BMX riding was already big in Cape Dorset, but it’s about to get a lot bigger.
Claude Constantineau, Will Sandoval and Joseph Daniel Pinguartuk volunteered most of their free time this summer moving and shaping dirt to build a BMX bike track in the Nunavut community of about 1,400 people.
The track is complete, except for a few minor adjustments to some bank and ramp angles.
Although late fall might be good trail building season in the south, it’s the brink of winter in Cape Dorset, often with frigid winds and sub-zero weather. So work on the oval pump track is now finished for the season.
“We’ll be doing the fine tuning in the spring,” Constantineau said. “Four or five nice days and we’ll be ready to go.”
They did it for the youth
Constantineau said it seems like half the youth in Cape Dorset are on their BMX bikes in the summer.
“Summer time comes and the bikes just pour out of everywhere,” he said.
“Driving through town … there were always these make-shift ramps all over the road. So we thought it might be a good idea to get the youth off the street — which is a little dangerous — and give them the opportunity to experience a real world class BMX track. That’s what started it … and here we are.”
The project actually got off the ground last summer, taking about a year of planning to lay out a plan.
The effort was supported by the hamlet which set aside free land for the track. Local contractors lent the heavy equipment and gravel hauling trucks needed for construction.
This summer they got down to building it.
With no shortage of daylight hours in the summer, the trio often worked weekends and until midnight, “evenings, days, whatever days we could.”
Constantineau thinks it might be the first track of its scale in Nunavut.
Constantineau, who describes himself as a “wannabe” rider, said this was the first track any of them had built. Online research helped them with the design, but ultimately it was trial and error and getting down in the dirt that built it.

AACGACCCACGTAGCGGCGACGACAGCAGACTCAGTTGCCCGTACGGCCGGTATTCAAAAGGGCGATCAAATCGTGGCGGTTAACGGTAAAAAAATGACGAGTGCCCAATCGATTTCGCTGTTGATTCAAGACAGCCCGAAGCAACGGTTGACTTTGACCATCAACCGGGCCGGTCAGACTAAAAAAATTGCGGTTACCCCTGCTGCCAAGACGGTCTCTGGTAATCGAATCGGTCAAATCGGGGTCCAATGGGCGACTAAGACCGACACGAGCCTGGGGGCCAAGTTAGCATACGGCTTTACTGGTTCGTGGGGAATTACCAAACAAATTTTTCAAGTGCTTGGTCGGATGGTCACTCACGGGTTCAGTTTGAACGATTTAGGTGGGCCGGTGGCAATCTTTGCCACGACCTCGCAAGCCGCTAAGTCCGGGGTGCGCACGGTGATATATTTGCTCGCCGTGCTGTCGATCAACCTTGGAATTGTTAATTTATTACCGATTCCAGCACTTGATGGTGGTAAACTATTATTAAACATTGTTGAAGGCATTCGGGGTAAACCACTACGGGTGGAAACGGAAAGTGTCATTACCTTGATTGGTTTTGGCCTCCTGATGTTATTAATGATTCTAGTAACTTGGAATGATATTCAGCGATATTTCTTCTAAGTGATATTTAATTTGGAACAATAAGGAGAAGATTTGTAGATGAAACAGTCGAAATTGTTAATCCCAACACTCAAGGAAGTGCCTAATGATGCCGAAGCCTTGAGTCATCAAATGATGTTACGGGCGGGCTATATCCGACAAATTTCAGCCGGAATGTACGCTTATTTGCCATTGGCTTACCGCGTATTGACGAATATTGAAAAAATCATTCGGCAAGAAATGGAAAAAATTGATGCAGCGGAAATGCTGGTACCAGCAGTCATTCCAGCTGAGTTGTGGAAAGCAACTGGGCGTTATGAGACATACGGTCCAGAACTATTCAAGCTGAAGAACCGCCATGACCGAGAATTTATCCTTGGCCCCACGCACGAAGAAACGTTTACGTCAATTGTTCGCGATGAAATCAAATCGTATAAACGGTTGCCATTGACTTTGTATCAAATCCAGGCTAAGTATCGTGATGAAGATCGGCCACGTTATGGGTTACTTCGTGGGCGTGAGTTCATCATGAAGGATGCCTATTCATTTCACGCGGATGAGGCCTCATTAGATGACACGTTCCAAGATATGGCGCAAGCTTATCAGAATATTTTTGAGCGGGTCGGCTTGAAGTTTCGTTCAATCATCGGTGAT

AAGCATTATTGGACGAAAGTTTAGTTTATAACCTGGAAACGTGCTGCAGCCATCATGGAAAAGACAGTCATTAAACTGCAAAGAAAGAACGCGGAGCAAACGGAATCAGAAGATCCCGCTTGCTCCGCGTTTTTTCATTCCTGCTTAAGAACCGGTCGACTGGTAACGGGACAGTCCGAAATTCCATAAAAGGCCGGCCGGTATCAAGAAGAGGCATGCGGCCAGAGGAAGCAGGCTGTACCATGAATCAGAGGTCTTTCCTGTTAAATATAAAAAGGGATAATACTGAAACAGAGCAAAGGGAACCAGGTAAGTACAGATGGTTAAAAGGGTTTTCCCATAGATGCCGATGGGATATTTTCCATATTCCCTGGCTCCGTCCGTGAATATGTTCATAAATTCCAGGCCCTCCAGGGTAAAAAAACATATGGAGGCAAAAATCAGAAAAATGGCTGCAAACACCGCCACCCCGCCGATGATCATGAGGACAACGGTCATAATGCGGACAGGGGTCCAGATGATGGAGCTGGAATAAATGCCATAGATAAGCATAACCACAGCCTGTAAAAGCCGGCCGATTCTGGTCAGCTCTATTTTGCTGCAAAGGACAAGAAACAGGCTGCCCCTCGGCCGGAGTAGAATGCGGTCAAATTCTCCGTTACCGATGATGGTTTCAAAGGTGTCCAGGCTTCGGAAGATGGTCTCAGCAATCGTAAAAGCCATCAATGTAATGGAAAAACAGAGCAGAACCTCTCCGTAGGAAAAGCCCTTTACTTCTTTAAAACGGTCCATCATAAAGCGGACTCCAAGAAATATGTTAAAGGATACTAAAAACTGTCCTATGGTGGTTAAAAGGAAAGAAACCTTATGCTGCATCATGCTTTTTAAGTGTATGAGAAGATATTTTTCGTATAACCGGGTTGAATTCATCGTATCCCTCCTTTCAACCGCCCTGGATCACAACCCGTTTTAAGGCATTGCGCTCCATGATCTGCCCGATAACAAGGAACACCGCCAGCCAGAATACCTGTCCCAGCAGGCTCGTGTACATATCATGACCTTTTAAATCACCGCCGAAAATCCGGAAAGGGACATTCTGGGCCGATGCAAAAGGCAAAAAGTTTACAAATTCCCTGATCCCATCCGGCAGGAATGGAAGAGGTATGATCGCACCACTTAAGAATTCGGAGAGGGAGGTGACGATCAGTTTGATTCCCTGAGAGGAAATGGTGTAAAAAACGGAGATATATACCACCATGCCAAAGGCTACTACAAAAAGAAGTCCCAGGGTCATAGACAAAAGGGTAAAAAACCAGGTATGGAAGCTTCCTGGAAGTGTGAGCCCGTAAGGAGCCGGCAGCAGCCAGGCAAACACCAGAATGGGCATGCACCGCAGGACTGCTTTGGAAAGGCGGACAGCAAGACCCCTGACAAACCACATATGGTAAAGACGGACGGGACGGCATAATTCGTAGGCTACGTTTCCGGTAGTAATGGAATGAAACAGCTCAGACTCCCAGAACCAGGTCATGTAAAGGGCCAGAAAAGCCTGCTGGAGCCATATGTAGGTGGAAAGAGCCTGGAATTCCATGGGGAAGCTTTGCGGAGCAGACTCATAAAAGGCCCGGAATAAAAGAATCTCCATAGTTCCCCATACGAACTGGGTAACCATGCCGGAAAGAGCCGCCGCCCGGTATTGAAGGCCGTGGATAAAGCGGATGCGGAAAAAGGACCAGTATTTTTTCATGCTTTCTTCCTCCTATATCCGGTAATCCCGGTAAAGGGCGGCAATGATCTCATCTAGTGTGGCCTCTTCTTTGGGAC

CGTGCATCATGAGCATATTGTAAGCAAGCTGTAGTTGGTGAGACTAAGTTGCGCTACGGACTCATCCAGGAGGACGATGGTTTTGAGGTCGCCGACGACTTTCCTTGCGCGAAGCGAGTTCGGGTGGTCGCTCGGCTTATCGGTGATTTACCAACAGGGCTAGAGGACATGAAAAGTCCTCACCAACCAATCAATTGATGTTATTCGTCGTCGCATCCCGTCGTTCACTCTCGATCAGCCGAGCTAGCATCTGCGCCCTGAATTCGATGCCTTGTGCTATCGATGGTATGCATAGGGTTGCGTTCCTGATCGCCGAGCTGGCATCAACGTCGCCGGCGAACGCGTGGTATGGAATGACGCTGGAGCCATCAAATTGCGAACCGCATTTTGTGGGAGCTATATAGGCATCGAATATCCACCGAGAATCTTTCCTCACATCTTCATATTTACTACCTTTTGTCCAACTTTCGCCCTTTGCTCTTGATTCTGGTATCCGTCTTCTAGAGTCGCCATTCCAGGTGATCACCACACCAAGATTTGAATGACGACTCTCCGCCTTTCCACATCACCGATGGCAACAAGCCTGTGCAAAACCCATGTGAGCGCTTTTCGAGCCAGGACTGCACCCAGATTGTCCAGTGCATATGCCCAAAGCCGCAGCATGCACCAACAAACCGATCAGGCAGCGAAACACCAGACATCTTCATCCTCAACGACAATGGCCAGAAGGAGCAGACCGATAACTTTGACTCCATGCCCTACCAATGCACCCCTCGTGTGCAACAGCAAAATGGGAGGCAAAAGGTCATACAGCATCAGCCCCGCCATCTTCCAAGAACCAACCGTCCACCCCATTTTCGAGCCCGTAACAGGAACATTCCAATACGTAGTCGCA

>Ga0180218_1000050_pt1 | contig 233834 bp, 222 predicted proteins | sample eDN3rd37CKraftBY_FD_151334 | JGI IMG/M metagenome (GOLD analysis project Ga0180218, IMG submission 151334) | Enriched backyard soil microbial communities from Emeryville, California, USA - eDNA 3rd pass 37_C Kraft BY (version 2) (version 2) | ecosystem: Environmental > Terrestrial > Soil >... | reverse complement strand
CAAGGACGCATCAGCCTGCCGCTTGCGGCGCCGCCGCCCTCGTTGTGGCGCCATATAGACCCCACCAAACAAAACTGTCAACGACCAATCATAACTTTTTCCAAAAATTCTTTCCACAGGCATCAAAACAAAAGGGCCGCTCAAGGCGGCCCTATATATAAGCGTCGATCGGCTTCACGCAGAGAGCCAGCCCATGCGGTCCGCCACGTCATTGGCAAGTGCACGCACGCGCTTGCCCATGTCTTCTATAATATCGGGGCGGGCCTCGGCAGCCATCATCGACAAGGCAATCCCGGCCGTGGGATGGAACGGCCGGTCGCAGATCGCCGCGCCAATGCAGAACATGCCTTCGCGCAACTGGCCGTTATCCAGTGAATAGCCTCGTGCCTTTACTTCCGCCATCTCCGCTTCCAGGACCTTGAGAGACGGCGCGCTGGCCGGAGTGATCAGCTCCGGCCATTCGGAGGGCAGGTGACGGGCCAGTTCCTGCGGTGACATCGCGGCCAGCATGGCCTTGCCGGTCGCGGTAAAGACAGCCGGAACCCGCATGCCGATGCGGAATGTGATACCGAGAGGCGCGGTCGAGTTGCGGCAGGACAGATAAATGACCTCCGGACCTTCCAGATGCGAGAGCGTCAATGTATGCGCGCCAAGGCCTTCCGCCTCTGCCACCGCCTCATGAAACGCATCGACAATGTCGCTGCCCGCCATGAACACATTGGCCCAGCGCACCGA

At one point, they realized their track wasn’t going to work.
“We’d take one hill down, and another hill down and restart. Then we realized it wasn’t wide enough. So half way through the summer we … tore it all apart and started over.”
The track is an oval loop of about 100 metres with a start ramp, large berms, a five-metre gap jump and smaller rolling jumps that can be pumped to gain momentum.
“We did some trial runs and let’s just say there were a few wipe outs,” Constantineau said.
The track is on hamlet land, and only takes up a small part of the area donated by the council.
Sandoval is Cape Dorset’s recreation manager, and he says the long-term goal is twofold — to turn the area into a full-fledged public park and recreation area, and to someday build a bigger course.
“It’s a great area that allows us for the potential to expand,” Constantineau said. “The dream vision is to be able to put in an Olympic regulation track so the youth could train for the Olympics.”
The volunteers also scrapped together cash, about $5,000 — some from their own pockets, some from a community fund — to buy bikes and helmets for an eventual Cape Dorset BMX club.
“We plowed ahead and got it done.” – Claude Constantineau
The need for BMX bike track had been identified as a need in community planning dating back to 2010, but it wasn’t until these community volunteers took it on themselves that it came into reality.
“We didn’t want to wait around any longer to see when it would happen, that is also why we plowed ahead and got it done.”
Next summer the sky’s the limit.
“We’d like to get a couple of pro riders to come up and do a workshop,” Constanineau said.
“We’re hoping to get enough exposure here between now and next summer for someone to call us. By next summer I’ll be making my own phone calls to see if they’re interested.”